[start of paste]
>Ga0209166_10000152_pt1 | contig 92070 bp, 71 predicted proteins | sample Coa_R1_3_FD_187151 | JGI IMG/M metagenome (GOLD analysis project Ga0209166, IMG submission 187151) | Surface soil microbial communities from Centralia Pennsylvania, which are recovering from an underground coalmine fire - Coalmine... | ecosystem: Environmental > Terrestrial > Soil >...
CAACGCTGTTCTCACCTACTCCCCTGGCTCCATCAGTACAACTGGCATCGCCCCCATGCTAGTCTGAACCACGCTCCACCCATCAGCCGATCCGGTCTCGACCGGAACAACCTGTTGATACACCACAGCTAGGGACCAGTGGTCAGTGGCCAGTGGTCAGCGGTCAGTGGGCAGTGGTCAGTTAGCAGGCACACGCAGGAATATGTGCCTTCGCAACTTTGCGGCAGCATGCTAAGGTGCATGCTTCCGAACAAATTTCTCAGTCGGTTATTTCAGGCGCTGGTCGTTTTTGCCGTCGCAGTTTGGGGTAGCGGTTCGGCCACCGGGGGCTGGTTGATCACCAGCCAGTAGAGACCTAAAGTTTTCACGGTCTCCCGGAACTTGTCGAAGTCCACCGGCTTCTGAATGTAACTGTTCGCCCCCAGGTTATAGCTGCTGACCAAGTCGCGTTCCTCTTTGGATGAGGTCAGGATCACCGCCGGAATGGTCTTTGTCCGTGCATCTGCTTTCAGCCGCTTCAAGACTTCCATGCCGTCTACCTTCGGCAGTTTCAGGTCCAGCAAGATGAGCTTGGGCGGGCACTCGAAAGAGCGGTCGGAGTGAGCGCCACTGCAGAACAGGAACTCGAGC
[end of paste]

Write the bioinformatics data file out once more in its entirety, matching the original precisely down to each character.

>Ga0209166_10000152_pt1 | contig 92070 bp, 71 predicted proteins | sample Coa_R1_3_FD_187151 | JGI IMG/M metagenome (GOLD analysis project Ga0209166, IMG submission 187151) | Surface soil microbial communities from Centralia Pennsylvania, which are recovering from an underground coalmine fire - Coalmine... | ecosystem: Environmental > Terrestrial > Soil >...
CAACGCTGTTCTCACCTACTCCCCTGGCTCCATCAGTACAACTGGCATCGCCCCCATGCTAGTCTGAACCACGCTCCACCCATCAGCCGATCCGGTCTCGACCGGAACAACCTGTTGATACACCACAGCTAGGGACCAGTGGTCAGTGGCCAGTGGTCAGCGGTCAGTGGGCAGTGGTCAGTTAGCAGGCACACGCAGGAATATGTGCCTTCGCAACTTTGCGGCAGCATGCTAAGGTGCATGCTTCCGAACAAATTTCTCAGTCGGTTATTTCAGGCGCTGGTCGTTTTTGCCGTCGCAGTTTGGGGTAGCGGTTCGGCCACCGGGGGCTGGTTGATCACCAGCCAGTAGAGACCTAAAGTTTTCACGGTCTCCCGGAACTTGTCGAAGTCCACCGGCTTCTGAATGTAACTGTTCGCCCCCAGGTTATAGCTGCTGACCAAGTCGCGTTCCTCTTTGGATGAGGTCAGGATCACCGCCGGAATGGTCTTTGTCCGTGCATCTGCTTTCAGCCGCTTCAAGACTTCCATGCCGTCTACCTTCGGCAGTTTCAGGTCCAGCAAGATGAGCTTGGGCGGGCACTCGAAAGAGCGGTCGGAGTGAGCGCCACTGCAGAACAGGAACTCGAGC